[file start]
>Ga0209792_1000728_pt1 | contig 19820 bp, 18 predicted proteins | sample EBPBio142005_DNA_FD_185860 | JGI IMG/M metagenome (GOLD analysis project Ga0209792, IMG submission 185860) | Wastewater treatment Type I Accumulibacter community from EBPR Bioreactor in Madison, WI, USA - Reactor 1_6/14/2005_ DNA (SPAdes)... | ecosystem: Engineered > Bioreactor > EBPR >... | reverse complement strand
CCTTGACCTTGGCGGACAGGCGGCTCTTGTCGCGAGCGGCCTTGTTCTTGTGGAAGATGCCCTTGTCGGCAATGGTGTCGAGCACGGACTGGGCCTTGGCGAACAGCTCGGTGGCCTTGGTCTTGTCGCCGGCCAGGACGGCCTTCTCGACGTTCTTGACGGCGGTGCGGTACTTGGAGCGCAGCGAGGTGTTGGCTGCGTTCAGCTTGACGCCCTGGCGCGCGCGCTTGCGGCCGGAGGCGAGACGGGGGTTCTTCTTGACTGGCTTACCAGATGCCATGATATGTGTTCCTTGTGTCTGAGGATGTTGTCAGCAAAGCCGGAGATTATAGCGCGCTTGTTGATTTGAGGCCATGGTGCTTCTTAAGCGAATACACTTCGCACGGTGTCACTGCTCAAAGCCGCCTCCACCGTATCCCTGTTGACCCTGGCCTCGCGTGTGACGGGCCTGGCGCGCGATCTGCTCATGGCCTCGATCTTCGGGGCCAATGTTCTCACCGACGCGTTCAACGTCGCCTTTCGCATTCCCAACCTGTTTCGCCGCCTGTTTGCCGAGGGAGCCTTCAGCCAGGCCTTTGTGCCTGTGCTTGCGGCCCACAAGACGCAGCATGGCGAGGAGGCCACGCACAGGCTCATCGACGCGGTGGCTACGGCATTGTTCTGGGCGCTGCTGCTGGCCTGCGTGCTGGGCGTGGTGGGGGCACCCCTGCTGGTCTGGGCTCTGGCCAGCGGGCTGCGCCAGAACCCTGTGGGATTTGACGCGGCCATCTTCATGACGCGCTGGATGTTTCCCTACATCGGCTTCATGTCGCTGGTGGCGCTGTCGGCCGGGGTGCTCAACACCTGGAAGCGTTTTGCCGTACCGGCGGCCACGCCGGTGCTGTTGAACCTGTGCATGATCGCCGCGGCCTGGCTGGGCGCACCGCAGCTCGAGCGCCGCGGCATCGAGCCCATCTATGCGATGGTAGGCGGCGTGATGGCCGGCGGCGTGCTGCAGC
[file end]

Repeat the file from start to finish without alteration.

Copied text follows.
>Ga0209792_1000728_pt1 | contig 19820 bp, 18 predicted proteins | sample EBPBio142005_DNA_FD_185860 | JGI IMG/M metagenome (GOLD analysis project Ga0209792, IMG submission 185860) | Wastewater treatment Type I Accumulibacter community from EBPR Bioreactor in Madison, WI, USA - Reactor 1_6/14/2005_ DNA (SPAdes)... | ecosystem: Engineered > Bioreactor > EBPR >... | reverse complement strand
CCTTGACCTTGGCGGACAGGCGGCTCTTGTCGCGAGCGGCCTTGTTCTTGTGGAAGATGCCCTTGTCGGCAATGGTGTCGAGCACGGACTGGGCCTTGGCGAACAGCTCGGTGGCCTTGGTCTTGTCGCCGGCCAGGACGGCCTTCTCGACGTTCTTGACGGCGGTGCGGTACTTGGAGCGCAGCGAGGTGTTGGCTGCGTTCAGCTTGACGCCCTGGCGCGCGCGCTTGCGGCCGGAGGCGAGACGGGGGTTCTTCTTGACTGGCTTACCAGATGCCATGATATGTGTTCCTTGTGTCTGAGGATGTTGTCAGCAAAGCCGGAGATTATAGCGCGCTTGTTGATTTGAGGCCATGGTGCTTCTTAAGCGAATACACTTCGCACGGTGTCACTGCTCAAAGCCGCCTCCACCGTATCCCTGTTGACCCTGGCCTCGCGTGTGACGGGCCTGGCGCGCGATCTGCTCATGGCCTCGATCTTCGGGGCCAATGTTCTCACCGACGCGTTCAACGTCGCCTTTCGCATTCCCAACCTGTTTCGCCGCCTGTTTGCCGAGGGAGCCTTCAGCCAGGCCTTTGTGCCTGTGCTTGCGGCCCACAAGACGCAGCATGGCGAGGAGGCCACGCACAGGCTCATCGACGCGGTGGCTACGGCATTGTTCTGGGCGCTGCTGCTGGCCTGCGTGCTGGGCGTGGTGGGGGCACCCCTGCTGGTCTGGGCTCTGGCCAGCGGGCTGCGCCAGAACCCTGTGGGATTTGACGCGGCCATCTTCATGACGCGCTGGATGTTTCCCTACATCGGCTTCATGTCGCTGGTGGCGCTGTCGGCCGGGGTGCTCAACACCTGGAAGCGTTTTGCCGTACCGGCGGCCACGCCGGTGCTGTTGAACCTGTGCATGATCGCCGCGGCCTGGCTGGGCGCACCGCAGCTCGAGCGCCGCGGCATCGAGCCCATCTATGCGATGGTAGGCGGCGTGATGGCCGGCGGCGTGCTGCAGC